Figure 2: Histopathological section showing extensive areas of caseous necrosis, giant cell reactions with epithelioid histiocytes, and dense inflammatory infiltrate forming lymphoid aggregates

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Figure 3: Histopathological section from the cavity wall showing extensive necrosis with numerous entangled long slender septate fungal hyphae with acute angle branching

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  Discussion Top

Aspergilloma is a fungal ball that develops within a preexisting pulmonary cavity (secondary). In high TB burden countries, TB cavity is the predisposing factor for 90% of aspergilloma cases. The fungal ball is usually composed of mycelial elements, fibrin, mucus, debris, and inflammatory cells. About 11%–17% of patients with post-TB cavities have been reported with aspergilloma.[4] However, aspergilloma may also complicate other cavitating pulmonary diseases such as sarcoidosis, bronchial cysts, bronchiectasis, ankylosing spondylitis, rheumatic nodules, pulmonary infarction, and other pulmonary infections such as pneumonia, lung abscess, and histoplasmosis.

The majority of the patients with aspergilloma are asymptomatic and diagnosed incidentally on chest imaging. Symptomatic patients usually present with hemoptysis. Diagnosis is made based on radiographic features. A solitary lesion in the upper lung fields is the most common radiographic feature. CT scan of the chest reveals an intracavitary rounded mass, surrounded by a crescent of hyperlucency (air crescent sign). The mass may be mobile (Monod's sign) or adherent to the surrounding cavity wall. Serology tests for antibodies to Aspergillus antigens or microbiological evidence may be used to aid the diagnosis.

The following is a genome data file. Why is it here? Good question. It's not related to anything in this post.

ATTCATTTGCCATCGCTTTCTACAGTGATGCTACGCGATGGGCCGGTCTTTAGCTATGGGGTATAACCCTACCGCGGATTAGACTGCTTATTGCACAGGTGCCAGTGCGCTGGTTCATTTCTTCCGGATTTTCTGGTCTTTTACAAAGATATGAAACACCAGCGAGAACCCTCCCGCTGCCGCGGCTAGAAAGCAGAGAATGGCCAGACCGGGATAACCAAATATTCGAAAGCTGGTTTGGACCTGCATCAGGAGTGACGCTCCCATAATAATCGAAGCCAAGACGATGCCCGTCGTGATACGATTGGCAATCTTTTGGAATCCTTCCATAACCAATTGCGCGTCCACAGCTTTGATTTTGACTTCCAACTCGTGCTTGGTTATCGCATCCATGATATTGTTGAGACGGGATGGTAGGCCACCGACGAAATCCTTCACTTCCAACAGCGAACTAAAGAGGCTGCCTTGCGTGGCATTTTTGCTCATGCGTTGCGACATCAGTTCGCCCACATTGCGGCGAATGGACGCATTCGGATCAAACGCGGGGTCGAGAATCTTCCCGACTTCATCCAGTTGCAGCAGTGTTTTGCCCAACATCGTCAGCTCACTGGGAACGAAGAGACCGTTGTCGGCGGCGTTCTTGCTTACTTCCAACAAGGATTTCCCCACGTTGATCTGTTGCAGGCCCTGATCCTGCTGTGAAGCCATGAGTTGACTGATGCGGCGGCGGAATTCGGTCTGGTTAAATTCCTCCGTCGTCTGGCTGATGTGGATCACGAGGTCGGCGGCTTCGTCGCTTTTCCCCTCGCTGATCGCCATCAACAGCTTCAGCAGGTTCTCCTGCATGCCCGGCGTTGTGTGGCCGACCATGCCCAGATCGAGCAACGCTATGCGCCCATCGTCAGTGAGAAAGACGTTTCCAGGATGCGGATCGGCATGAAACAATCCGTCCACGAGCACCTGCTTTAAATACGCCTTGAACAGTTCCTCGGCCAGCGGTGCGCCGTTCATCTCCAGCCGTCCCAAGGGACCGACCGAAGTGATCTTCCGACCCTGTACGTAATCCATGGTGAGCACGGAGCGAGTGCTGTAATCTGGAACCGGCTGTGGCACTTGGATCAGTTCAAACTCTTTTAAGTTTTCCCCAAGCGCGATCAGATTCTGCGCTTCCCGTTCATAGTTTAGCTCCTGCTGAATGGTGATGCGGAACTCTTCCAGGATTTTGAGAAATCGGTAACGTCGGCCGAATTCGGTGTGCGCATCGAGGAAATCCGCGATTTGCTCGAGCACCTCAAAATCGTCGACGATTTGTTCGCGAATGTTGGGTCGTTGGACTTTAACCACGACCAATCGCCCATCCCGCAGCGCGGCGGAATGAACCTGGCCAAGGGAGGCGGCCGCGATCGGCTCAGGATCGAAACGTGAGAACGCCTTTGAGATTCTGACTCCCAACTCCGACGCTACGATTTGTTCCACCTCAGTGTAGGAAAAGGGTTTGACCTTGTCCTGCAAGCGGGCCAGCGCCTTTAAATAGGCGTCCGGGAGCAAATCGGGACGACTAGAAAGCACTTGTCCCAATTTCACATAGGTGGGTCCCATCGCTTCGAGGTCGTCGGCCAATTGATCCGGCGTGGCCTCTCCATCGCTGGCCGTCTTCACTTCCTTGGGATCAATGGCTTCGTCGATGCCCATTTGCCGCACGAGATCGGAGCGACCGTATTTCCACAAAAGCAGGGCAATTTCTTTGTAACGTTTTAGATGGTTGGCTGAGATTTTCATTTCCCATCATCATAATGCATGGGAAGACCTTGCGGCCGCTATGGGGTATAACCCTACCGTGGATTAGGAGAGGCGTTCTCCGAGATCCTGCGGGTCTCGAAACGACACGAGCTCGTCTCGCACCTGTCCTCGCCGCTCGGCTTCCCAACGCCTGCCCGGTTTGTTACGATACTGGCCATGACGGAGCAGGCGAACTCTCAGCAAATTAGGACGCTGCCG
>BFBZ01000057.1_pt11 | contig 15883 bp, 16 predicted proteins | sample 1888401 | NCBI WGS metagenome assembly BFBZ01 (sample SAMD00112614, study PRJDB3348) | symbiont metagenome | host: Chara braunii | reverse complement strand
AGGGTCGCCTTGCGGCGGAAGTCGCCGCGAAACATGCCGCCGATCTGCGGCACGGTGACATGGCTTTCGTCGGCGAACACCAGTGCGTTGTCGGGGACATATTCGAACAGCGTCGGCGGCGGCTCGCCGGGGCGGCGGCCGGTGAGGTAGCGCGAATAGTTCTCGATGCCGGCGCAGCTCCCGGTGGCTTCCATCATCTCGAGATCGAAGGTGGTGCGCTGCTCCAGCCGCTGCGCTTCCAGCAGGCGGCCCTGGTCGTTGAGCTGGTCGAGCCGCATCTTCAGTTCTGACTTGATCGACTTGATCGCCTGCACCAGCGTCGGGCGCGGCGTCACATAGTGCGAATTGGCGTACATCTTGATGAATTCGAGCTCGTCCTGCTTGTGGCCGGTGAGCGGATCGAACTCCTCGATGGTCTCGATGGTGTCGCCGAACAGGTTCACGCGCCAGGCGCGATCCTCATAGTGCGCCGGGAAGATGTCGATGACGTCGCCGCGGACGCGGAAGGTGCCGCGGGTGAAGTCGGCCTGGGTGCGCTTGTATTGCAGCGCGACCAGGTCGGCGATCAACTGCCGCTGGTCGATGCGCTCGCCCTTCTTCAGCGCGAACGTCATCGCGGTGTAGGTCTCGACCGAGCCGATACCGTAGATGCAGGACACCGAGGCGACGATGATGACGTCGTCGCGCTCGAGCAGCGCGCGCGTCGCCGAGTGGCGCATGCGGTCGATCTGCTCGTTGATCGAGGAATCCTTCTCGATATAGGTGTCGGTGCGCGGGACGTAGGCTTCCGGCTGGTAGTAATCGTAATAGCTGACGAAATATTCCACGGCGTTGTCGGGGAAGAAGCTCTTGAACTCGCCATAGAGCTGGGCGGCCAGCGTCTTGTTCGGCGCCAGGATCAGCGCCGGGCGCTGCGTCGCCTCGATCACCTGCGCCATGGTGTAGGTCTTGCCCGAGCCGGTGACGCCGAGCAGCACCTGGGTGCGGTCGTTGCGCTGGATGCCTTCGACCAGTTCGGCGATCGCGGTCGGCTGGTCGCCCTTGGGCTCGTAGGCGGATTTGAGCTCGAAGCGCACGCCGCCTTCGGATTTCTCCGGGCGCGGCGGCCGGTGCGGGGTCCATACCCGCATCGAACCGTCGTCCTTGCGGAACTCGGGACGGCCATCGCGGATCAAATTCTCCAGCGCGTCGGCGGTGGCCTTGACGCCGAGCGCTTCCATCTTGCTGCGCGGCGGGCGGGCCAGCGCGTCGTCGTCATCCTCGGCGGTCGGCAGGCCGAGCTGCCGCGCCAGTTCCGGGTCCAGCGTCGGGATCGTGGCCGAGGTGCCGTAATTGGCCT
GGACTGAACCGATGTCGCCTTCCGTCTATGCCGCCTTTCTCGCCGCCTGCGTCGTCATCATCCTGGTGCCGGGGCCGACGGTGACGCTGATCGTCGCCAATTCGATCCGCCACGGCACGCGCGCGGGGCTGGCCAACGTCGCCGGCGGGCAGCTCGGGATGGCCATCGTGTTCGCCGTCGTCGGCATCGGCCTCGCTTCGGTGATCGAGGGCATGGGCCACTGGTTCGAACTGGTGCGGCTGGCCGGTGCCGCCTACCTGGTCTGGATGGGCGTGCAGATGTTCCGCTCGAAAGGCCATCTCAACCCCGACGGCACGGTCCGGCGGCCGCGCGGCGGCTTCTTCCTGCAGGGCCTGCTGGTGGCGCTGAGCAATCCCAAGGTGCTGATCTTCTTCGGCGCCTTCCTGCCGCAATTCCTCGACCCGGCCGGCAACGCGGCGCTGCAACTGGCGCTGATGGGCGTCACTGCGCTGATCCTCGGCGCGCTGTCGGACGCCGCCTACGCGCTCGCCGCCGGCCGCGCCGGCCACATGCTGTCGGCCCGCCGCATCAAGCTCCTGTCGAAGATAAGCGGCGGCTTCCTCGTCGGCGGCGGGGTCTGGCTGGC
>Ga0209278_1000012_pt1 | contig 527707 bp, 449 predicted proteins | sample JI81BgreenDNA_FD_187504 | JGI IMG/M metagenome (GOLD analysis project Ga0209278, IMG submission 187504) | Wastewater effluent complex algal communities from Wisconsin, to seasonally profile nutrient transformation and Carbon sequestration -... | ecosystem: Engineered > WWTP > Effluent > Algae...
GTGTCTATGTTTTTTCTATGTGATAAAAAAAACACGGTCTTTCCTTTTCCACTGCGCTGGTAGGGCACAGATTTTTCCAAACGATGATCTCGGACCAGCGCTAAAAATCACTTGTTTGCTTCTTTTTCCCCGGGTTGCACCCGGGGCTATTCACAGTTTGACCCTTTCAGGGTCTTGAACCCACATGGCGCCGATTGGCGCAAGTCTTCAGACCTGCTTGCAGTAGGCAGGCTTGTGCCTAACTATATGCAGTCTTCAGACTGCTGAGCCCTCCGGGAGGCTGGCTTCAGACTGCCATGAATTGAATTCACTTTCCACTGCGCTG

To date, there is no consensus or recommendation on the management of aspergilloma. For symptomatic patients, surgical resection of the affected lobe is curative; however, it is associated with significant morbidity and mortality. Other treatment options are bronchial artery embolization[5] systemic and local instillation of antifungals. Oral itraconazole has been shown to have better tissue penetration and activity against Aspergillus. However, these are not curative, and patients may present with recurrent symptoms.

Although aspergilloma coexisting in a patient with active TB is rare, there are a few case reports. The largest series of aspergilloma-complicating active PTB was published by Adeyemo et al.[6] Sharma et al.[7] reported a case of a diabetic male with coexisting leprosy, aspergilloma, and active TB, who was managed conservatively with ATT for TB, multidrug therapy for leprosy, and itraconazole for aspergilloma. To the best of our knowledge, there is only one case report of concomitant aspergilloma and active TB in an HIV patient, who was managed conservatively with ATT, ART, and itraconazole.[8]